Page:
Wagatwe's Reviews > The Nice Girl Syndrome: Stop Being Manipulated and Abused -- And Start Standing Up for Yourself

The Nice Girl Syndrome by Beverly Engel
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Sep 03, 11

bookshelves: abuse, how-to, mental-health
Read from August 11 to 31, 2011

Now I am a little embarrassed that I was interested enough in reading this book. My intuition told me that this would be a book that would piss me off, but I did not want to dismiss it without giving it a shot. I am pleased to say my gut feelings were proven only partially right; I surprisingly was still able to get something out of this book. I finished this book with a surprising feeling of validation, empowerment, and eagerness to use the new skills I read in here.

I am indisputably a Nice Girl; I have consistently been someone who has been very kind (sometimes overly so) to those I love even if they do not treat me with a fraction of the amount of love and respect I provide them. I inevitably would get upset/confused as to why people I treat well consistently treat me like crap, but now it really has helped me realize my actions and my love will not change the actions of others. Being fair does not guarantee fair treatment.

Anyway, one problem is that I felt that the stories that Engel wrote did not relate to me very well. I generally have this problem and I am not sure if it is just me or not, but I struggle to find profiles or examples of other people in self-help type books that really resonate with me. The list that Engel procure as to why I am Nice Girl and how I need to change it were almost useless to me, but I was able to write my own personalized tips between the lines to make them relevant to my life.

My issues with the book: it was heteronormative, it placed the burden on victims to not be mistreated or abused, and it felt like it was full of contradictions. She insists she isn’t victim blaming but talks about how women “let” themselves be abused; I honestly believe that abuse can be inevitable with no regards to the victim’s personality. She says that women “biologically” are this and men are “hard wired” for that (bleh), but then talks about how women are socialized to be passive in this patriarchal world (which is more talking my language).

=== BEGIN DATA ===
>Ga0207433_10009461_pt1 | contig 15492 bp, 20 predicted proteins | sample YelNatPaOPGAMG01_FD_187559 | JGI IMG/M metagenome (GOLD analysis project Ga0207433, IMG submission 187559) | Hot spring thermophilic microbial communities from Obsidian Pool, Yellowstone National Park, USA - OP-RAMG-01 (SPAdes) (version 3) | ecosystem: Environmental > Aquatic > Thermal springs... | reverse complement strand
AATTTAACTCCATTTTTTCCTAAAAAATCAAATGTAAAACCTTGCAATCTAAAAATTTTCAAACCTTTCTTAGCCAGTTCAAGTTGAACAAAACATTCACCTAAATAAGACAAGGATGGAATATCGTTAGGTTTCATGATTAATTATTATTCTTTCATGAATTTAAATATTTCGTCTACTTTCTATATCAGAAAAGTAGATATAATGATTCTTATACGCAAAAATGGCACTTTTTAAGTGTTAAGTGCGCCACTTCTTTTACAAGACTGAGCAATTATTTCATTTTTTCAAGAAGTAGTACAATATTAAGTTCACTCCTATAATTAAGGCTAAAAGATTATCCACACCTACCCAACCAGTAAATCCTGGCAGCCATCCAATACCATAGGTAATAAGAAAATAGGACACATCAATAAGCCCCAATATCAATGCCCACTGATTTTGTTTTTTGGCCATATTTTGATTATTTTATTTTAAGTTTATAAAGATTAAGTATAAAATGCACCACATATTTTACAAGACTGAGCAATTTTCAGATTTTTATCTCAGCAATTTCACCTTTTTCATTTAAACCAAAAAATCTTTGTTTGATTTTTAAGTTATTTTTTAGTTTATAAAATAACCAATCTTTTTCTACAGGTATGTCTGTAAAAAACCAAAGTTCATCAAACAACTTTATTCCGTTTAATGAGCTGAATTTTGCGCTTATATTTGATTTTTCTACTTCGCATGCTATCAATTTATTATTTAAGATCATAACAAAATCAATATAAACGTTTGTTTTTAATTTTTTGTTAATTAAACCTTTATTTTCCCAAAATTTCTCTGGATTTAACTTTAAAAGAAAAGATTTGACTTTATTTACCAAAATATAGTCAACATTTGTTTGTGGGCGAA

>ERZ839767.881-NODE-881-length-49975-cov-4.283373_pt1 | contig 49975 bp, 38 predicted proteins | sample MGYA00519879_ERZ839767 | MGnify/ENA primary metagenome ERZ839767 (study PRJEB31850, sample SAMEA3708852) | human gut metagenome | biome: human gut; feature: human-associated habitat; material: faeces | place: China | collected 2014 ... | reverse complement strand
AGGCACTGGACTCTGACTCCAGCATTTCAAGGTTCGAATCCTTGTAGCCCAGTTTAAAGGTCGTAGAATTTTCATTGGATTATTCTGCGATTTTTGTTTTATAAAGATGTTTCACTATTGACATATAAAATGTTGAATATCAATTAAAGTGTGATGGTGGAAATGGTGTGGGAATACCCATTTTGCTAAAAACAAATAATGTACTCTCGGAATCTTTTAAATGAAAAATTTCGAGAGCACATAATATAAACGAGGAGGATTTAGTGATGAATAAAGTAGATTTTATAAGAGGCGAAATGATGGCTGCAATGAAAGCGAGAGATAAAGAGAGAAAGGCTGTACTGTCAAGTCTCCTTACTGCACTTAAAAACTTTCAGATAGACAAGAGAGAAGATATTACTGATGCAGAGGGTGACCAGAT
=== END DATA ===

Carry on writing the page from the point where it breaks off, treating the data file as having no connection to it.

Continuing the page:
Overall I am still happy I read this book, despite its shortfalls. While I was able to decipher what I would need to take out of this book, I wonder if many readers would be able to do the same. She starts off the book with insisting that she isn’t victim blaming, but I think we are in dangerous territory when we continue to concentrate on writing self-help books for women on avoiding emotional and physical abuse and don’t think about writing books about “hey, don’t abuse people even if they’re really nice.” This belief gave me an overall uneasiness about this book and I don’t think I’d necessarily recommend the whole thing, but I would probably be willing to recommend a passage or two with my personal notes and disclaimers.
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Reading Progress

08/11/2011 page 30
11.0% "Not very far in and have a lot to say about this woman's point if view...idk why I put myself through this"
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